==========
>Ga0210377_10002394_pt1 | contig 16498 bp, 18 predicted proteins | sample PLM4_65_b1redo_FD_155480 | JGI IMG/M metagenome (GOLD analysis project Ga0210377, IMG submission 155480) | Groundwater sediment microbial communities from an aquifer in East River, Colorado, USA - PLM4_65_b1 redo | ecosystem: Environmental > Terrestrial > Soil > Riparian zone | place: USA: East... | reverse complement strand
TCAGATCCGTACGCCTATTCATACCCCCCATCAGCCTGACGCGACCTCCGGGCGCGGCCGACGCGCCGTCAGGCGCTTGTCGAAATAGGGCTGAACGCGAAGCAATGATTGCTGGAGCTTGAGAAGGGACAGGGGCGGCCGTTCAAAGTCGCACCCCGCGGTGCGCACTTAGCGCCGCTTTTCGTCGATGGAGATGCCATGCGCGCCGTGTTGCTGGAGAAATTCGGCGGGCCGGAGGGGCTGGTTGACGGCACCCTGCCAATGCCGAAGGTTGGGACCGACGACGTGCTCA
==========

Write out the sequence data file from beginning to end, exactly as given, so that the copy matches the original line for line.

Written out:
>Ga0210377_10002394_pt1 | contig 16498 bp, 18 predicted proteins | sample PLM4_65_b1redo_FD_155480 | JGI IMG/M metagenome (GOLD analysis project Ga0210377, IMG submission 155480) | Groundwater sediment microbial communities from an aquifer in East River, Colorado, USA - PLM4_65_b1 redo | ecosystem: Environmental > Terrestrial > Soil > Riparian zone | place: USA: East... | reverse complement strand
TCAGATCCGTACGCCTATTCATACCCCCCATCAGCCTGACGCGACCTCCGGGCGCGGCCGACGCGCCGTCAGGCGCTTGTCGAAATAGGGCTGAACGCGAAGCAATGATTGCTGGAGCTTGAGAAGGGACAGGGGCGGCCGTTCAAAGTCGCACCCCGCGGTGCGCACTTAGCGCCGCTTTTCGTCGATGGAGATGCCATGCGCGCCGTGTTGCTGGAGAAATTCGGCGGGCCGGAGGGGCTGGTTGACGGCACCCTGCCAATGCCGAAGGTTGGGACCGACGACGTGCTCA